- The play of the young wide receivers in camp has impressed the Cleveland Browns coaching staff. Though there is plenty to learn and weeks of hard time ahead, Brian Robiskie and Mohamed Massaquoi have been absorbing the offense under the tutelage of offensive coordinator Brian Daboll and receivers coach George McDonald.
With each passing practice session, Robiskie appears tailored to become a starting receiver at the professional level. Massaquoi may have been the greatest beneficiary of the hands-on coaching in Cleveland. The rookie is gaining a much better understanding of how to run routes and use his physical ability, which were somewhat questionable attributes when arriving in Cleveland.
- Running the football is going to be a necessity in this Cleveland Browns offense. Head coach Eric Mangini wants to play physically at the point of attack and dictate the flow of the game from this aspect. The addition of large, experienced offensive linemen (Floyd Womack, John St. Clair and George Foster) are evidence the head coach seeks a change in the trenches in Cleveland. The selection of center Alex Mack places an exclamation point on the differing attitude and belief this coaching staff has about the rushing attack.
During the OTA and mini-camp sessions, the offensive linemen were primarily utilized in sets to see how well they blended together while learning the line calls and responsibilities. As training camp approaches, these linemen have been informed to be ready for a physical and intense camp, filled with plenty of physical activity and movement across the line.
The belief of this coaching staff is physical play and attitude will change the direction of the Cleveland offense, which should provide relief to a defense that was on the field far too often a season ago. Running back Jamal Lewis, if he can remain healthy, could again be prominent in the backfield as the scheme would be predicated on the backs running to daylight, rather than relying on quickness to succeed.
- Interestingly, the majority of talk centers around Lewis, but do not dismiss running back Jerome Harrison. Harrison has done nothing but impress the new coaching staff. Picking up the offensive scheme and getting the reps on the practice field in OTA and mini-camp sessions, Harrison has displayed an understanding of what's being asked of him; coupled with excellent vision, strength and quickness, the fourth-year back has been a standout in running drills.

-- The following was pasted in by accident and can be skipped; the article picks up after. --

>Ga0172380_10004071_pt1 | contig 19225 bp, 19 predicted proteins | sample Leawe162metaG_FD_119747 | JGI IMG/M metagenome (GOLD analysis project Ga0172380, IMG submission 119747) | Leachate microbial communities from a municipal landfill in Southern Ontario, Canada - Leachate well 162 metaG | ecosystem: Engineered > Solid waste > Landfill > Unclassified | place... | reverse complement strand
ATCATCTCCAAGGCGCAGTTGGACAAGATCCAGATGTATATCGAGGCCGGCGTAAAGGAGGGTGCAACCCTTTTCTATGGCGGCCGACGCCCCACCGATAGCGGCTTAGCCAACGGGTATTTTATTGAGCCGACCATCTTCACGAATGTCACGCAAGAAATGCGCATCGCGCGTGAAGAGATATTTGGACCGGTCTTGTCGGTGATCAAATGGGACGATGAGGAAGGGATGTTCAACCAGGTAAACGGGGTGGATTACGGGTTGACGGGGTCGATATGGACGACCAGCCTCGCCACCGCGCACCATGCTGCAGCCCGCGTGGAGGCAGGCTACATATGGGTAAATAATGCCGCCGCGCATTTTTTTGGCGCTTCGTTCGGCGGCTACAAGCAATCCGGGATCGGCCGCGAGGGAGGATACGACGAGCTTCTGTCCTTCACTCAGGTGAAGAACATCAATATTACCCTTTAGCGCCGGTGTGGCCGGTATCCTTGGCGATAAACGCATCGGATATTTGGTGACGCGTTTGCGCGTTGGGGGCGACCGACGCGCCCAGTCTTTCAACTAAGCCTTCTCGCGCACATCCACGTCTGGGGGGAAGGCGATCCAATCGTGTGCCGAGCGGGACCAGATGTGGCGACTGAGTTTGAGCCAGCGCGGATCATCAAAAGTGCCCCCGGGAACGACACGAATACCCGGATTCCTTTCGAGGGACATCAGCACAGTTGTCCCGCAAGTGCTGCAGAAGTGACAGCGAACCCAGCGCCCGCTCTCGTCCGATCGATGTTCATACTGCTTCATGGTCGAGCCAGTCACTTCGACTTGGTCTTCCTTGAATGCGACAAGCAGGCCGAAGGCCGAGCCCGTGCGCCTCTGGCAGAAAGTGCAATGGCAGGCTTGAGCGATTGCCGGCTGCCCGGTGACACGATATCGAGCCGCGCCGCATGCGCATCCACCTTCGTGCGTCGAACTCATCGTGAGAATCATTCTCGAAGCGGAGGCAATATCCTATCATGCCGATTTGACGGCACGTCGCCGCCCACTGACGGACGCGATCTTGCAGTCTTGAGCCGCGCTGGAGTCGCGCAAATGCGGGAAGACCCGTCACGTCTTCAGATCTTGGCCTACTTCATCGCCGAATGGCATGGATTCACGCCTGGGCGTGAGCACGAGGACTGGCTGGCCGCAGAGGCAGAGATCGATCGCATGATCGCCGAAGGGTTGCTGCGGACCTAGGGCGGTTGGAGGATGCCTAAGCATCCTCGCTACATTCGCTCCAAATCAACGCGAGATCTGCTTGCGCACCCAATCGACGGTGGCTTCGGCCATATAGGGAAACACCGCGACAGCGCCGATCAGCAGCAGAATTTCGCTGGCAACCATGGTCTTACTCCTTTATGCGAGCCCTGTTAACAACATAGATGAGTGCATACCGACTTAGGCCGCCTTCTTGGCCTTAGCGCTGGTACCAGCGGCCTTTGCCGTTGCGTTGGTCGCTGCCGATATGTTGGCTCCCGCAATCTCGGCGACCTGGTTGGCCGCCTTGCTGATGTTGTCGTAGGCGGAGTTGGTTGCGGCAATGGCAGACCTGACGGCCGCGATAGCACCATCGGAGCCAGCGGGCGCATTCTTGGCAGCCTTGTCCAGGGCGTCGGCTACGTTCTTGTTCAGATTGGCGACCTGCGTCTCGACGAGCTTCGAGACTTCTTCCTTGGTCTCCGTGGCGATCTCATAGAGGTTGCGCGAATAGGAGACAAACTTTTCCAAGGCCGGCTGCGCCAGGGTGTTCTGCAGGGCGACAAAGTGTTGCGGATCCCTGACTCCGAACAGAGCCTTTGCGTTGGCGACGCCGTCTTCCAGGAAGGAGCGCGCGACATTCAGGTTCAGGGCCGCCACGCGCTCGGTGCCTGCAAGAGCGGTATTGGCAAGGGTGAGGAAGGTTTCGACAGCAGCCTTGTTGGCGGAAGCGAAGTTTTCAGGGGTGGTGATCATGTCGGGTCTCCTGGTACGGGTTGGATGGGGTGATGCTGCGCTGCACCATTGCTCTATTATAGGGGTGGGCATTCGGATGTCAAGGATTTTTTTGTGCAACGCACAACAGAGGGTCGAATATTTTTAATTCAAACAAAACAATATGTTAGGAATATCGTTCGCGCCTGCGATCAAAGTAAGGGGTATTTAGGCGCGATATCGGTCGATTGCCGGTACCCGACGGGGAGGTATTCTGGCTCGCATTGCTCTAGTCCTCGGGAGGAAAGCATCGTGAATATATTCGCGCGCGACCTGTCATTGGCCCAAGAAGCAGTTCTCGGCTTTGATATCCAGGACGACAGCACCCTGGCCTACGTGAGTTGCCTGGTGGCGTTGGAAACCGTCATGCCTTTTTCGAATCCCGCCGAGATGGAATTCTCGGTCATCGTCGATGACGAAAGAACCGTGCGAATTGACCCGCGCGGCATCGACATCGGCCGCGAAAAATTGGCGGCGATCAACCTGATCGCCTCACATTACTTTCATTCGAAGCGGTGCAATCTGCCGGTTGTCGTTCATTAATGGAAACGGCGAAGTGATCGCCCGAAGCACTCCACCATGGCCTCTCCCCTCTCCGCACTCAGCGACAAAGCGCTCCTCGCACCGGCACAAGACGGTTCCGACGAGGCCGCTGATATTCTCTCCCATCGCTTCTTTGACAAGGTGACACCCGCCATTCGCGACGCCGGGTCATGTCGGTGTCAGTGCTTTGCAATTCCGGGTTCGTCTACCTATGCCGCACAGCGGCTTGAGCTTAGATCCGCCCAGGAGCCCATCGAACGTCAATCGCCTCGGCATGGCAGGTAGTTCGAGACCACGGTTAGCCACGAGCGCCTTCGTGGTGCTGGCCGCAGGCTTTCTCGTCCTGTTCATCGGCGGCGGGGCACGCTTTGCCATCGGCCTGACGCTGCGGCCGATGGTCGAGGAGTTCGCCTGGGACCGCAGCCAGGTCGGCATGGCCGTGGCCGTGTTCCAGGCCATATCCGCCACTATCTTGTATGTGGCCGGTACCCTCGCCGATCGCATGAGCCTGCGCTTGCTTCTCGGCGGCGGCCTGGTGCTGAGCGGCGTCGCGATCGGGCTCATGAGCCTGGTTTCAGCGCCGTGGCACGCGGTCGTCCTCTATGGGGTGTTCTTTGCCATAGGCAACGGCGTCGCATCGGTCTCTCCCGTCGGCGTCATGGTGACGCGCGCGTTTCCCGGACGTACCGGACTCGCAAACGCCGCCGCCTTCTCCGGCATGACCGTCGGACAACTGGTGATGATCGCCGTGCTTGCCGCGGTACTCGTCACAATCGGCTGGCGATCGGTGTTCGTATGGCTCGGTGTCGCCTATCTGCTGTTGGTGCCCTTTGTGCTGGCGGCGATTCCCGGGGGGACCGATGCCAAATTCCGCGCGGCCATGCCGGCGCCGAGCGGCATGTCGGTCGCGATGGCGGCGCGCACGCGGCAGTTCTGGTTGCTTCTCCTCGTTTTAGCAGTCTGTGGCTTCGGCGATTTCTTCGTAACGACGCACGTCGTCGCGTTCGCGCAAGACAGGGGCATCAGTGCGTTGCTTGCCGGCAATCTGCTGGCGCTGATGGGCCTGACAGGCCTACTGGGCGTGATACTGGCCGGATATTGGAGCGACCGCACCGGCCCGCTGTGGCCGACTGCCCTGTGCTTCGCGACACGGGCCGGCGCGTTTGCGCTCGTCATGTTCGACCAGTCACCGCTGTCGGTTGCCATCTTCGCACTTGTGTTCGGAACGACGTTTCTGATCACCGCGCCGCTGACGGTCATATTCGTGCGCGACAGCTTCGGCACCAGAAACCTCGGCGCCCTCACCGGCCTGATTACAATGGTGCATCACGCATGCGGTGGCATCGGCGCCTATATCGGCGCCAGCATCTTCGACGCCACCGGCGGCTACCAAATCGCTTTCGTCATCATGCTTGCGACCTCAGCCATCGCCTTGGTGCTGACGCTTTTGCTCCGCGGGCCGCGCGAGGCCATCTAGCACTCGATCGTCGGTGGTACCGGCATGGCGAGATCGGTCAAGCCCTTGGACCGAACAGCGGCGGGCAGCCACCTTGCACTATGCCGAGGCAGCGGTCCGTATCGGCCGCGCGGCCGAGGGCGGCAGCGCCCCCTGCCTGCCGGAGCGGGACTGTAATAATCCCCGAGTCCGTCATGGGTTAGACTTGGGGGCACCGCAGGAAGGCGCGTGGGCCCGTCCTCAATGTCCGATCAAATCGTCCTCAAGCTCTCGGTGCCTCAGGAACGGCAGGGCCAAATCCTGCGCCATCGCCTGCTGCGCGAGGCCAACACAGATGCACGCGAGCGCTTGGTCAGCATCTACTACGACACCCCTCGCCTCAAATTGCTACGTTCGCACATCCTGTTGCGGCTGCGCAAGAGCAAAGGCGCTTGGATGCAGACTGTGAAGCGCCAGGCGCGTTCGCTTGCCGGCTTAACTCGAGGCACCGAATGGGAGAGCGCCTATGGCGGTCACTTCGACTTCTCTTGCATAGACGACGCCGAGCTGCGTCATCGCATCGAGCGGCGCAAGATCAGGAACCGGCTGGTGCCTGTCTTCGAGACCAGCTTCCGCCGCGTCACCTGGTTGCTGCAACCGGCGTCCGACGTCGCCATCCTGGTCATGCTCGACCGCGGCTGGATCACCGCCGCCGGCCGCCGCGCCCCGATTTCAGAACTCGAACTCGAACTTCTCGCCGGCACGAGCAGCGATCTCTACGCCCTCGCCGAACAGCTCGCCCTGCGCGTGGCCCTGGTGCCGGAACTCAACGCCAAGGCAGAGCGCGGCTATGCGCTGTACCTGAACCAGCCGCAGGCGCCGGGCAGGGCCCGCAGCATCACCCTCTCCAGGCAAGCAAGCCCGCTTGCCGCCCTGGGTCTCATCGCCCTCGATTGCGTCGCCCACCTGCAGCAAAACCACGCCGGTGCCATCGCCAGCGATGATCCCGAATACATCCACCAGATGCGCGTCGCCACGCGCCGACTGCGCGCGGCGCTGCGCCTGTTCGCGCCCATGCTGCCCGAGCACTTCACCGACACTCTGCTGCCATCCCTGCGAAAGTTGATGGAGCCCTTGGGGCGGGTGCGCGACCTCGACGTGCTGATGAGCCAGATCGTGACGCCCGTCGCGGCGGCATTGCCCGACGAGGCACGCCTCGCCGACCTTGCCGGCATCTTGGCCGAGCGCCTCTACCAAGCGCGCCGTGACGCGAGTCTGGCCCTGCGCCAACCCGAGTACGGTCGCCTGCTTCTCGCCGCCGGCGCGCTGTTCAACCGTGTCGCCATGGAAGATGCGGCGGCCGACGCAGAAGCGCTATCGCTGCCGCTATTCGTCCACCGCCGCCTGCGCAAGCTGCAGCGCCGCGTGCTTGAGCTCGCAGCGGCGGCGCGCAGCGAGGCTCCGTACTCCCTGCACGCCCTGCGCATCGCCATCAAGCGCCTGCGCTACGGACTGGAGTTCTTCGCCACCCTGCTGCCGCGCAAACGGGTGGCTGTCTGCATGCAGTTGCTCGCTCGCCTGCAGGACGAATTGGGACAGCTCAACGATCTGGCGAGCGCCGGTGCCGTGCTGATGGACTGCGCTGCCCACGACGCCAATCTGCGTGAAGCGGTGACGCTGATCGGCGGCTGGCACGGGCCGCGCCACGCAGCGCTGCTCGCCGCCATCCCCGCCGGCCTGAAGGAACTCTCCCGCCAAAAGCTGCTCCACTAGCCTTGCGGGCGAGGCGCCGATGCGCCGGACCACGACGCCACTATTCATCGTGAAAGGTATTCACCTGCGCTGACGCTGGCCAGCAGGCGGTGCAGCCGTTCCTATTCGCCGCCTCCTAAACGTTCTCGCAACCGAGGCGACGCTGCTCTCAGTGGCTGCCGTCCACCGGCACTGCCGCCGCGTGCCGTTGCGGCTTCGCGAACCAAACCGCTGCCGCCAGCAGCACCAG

In following the lead of size and physical play along the offensive line, Harrison has been showing he is the type of back who can run off the blockers and explode off their blocks when defenders do not have a clean shot at the RB. Given the opportunity due to Lewis (rehab-ankle) sitting out the vast majority of team sessions, Harrison is quickly proving to the coaching staff he is a talent that needs to be tapped.
- The state of the tight-end position is changing with the departure of pass-catcher Kellen Winslow. While the newly-installed Cleveland offense will use the TEs in the passing game, the general belief is that the TEs on the roster are going to be much more focused on being physical and, as a result, will be utilized more often in the blocking scheme.
Free agent acquisition Robert Royal has filled the role of blocking TE throughout his career. Since arriving in Cleveland, Royal has slipped into the role well and offers some threat in the passing game. While Steve Heiden regains health following knee surgery, Royal and second-year TE Martin Rucker have gained additional reps in sessions.
Rucker has not disappointed. Displaying the length, quickness and ability to go after the ball in the air, Rucker is much more polished and poised in comparison to a year ago in rookie camp as he potentially provides a down-the-field target in the passing game from the position. If anything, Rucker's size provides options for the Cleveland offense in the red zone and short-yardage passing situations.